Greenhouse gas footprint
The consumption of goods and services is often linked to greenhouse gas emissions, such as from transport, building heating systems, industry and the extraction of raw materials. Nitrous oxide and methane emissions originate specifically from agriculture and waste management.
In a globalised economy, both the greenhouse gases emitted in Switzerland and those emitted abroad as a result of Swiss final demand must be recorded (total final consumption expenditure of households and the public sector). Due to the high proportion of imports in total consumption, a large portion of the greenhouse gas emissions caused by Swiss consumption occur abroad.
In 2018, the greenhouse gas footprint per capita amounted to around 13 tonnes of CO2-equivalents – well over the average of the EU countries. In 2000, it was nearly 18 tonnes per capita, which means that it has fallen by around a quarter.
The greenhouse gas footprint is far in excess of a level that is in line with the planetary boundaries. A study, which assumes an equal global right to emissions (Dao et al., 2018), placed this right at 0.6 tonnes per capita in 2015. The current trend is significantly above the required reduction. For these reasons, the state is rated as negative and the trend, despite a reduction, as unsatisfactory.
Although the population grew by 18% during the period considered, total emissions have fallen by 11%.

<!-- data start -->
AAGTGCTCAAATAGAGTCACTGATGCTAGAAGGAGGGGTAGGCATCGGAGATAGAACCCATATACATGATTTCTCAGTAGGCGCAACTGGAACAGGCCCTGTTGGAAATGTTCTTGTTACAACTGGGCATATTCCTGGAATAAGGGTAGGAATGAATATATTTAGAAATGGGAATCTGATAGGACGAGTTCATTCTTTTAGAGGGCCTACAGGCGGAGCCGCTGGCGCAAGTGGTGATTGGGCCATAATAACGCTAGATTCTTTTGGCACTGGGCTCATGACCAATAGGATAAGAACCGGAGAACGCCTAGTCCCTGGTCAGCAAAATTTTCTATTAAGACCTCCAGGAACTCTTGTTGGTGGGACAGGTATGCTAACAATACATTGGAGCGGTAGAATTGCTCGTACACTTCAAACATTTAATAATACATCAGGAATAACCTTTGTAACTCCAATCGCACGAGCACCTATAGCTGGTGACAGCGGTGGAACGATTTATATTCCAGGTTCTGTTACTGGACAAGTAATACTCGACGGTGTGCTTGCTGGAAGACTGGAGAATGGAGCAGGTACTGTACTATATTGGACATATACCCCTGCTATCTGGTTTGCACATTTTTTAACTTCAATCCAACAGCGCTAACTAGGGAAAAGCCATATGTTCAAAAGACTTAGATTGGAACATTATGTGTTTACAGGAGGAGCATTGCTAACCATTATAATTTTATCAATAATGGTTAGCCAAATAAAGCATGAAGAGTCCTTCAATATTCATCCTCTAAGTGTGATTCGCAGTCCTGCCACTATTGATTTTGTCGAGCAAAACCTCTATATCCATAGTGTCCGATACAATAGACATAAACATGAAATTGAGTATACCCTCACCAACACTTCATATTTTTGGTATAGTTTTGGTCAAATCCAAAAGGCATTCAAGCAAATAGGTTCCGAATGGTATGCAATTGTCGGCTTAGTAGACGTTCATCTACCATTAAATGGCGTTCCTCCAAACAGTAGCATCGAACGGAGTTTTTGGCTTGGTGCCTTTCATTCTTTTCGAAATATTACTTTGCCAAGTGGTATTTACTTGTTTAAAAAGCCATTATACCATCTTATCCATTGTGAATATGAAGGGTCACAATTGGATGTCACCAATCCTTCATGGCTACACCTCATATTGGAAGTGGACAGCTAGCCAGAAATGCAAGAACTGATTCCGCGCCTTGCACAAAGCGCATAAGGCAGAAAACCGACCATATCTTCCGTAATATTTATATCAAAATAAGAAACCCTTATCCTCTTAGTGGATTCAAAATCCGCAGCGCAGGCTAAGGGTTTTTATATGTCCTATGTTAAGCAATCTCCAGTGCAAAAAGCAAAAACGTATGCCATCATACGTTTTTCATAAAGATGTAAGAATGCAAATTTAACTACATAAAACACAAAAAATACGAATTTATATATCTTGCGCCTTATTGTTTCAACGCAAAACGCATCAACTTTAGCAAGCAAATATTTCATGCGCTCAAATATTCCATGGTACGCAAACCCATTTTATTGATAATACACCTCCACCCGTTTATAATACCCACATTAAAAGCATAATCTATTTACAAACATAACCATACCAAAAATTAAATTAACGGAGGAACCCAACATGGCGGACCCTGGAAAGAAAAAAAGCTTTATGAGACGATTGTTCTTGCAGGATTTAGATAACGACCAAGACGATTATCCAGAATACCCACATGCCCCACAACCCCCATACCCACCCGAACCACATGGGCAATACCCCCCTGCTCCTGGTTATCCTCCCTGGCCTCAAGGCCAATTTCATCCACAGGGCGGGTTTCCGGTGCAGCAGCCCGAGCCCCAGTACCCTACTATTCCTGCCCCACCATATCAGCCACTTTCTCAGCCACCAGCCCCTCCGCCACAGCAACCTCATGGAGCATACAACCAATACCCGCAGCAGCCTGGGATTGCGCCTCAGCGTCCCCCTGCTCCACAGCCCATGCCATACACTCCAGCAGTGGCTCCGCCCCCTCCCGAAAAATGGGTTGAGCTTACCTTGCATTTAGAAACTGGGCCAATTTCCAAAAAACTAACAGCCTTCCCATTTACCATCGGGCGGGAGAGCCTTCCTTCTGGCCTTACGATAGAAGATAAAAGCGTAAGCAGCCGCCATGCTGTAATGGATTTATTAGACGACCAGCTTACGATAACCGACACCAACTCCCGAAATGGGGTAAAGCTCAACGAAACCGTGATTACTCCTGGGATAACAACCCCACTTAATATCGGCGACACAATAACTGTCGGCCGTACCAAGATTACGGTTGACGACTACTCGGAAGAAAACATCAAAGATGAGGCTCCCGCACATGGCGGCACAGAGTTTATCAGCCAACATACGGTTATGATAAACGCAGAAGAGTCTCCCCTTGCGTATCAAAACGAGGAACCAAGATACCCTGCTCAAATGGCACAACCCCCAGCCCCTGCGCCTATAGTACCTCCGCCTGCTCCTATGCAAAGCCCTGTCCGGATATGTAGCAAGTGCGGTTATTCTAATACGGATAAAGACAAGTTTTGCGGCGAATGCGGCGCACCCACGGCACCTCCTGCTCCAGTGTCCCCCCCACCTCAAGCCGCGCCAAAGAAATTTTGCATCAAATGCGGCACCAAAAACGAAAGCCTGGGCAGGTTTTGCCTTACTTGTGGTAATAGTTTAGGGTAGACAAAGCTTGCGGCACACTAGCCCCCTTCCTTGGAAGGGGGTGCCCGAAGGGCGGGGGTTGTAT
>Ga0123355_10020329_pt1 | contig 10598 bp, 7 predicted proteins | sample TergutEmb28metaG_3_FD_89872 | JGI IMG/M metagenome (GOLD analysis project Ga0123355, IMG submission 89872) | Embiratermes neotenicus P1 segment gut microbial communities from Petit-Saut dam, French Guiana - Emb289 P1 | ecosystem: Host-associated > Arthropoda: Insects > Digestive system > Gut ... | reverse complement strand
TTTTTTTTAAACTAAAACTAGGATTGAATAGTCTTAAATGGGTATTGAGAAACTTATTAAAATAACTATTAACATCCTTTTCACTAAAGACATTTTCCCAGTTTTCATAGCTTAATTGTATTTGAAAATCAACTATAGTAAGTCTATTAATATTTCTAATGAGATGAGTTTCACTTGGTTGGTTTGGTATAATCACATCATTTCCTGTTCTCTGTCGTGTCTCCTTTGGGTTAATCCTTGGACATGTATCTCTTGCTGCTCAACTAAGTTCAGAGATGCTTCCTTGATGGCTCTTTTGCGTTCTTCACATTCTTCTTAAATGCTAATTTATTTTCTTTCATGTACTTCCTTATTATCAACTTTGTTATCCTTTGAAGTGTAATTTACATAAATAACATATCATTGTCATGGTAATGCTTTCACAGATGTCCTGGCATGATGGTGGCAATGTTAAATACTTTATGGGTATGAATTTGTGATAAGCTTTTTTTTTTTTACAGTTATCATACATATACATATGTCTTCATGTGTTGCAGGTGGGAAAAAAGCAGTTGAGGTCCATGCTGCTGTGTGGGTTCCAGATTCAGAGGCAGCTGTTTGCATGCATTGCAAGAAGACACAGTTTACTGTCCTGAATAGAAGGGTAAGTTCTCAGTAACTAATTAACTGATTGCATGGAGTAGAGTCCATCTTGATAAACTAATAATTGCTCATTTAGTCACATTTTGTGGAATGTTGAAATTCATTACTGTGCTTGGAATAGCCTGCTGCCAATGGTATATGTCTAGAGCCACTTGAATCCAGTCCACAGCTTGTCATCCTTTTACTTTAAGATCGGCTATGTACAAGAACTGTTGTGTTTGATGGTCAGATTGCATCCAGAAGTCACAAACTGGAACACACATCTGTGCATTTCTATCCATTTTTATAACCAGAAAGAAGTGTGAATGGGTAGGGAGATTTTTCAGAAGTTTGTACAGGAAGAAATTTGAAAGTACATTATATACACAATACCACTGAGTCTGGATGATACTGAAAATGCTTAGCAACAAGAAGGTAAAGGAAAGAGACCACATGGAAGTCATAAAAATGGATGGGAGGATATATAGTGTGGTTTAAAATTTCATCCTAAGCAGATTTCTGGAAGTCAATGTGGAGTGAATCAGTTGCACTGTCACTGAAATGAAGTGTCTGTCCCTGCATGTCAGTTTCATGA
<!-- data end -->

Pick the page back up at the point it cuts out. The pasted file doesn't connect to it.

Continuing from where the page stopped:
The proportion of domestic and import-related emissions has remained relatively constant. In 2018, 65% of them were caused abroad.
Between 2000 and 2018, greenhouse gas footprint efficiency increased by around 44%. Consequently, a decoupling between the growth in prosperity and greenhouse gas emissions has taken place. This may have different causes, such as more resource-efficient technologies or a rising market share of environmentally-friendlier goods and services.
An international comparison is only indirectly possible, due to differing system limits and the life cycle models that were used as a basis. According to Tukker et al. (2014) and the calculations of the Organisation for Economic Co-operation and Development (OECD), Switzerland’s greenhouse gas footprint is excessively high in international comparison.
The statistical concept of the greenhouse gas footprint is used to determine total greenhouse gas emissions caused by the final demand for goods and services in Switzerland. In addition to domestic emissions, the emissions generated abroad in the production of goods and services destined for Switzerland are also taken into account.
The footprint comprises the direct emissions from households, the emissions due to the final demand of households and the public sector, and the emissions in connection with gross fixed capital formation (GFCF).
The greenhouse gas footprint is a quantity that must be modelled. The results presented here are based on air emissions accounts, the input-output tables of the national accounts and a weighting of the imported emissions. The weighting takes into account the CO2 emission intensity of the origin of Swiss imports. The greenhouse gas intensity of exports from the EU is weighted using an overall aggregate ratio of total CO2 emissions to the gross domestic product (GDP) of the respective economic region.
The greenhouse gases taken into account are carbon dioxide (CO2), methane (CH4), nitrous oxide (N2O) and synthetic gases (HFC, PFC, SF6, NF3) in CO2 equivalents.
|Targeted trend||Initial value||Final value||Deviation from theoretical path in%||Observed trend||Assessment|
|0.6 n 2015||2000||2018||21.48%||Towards theoretical path||unsatisfactory|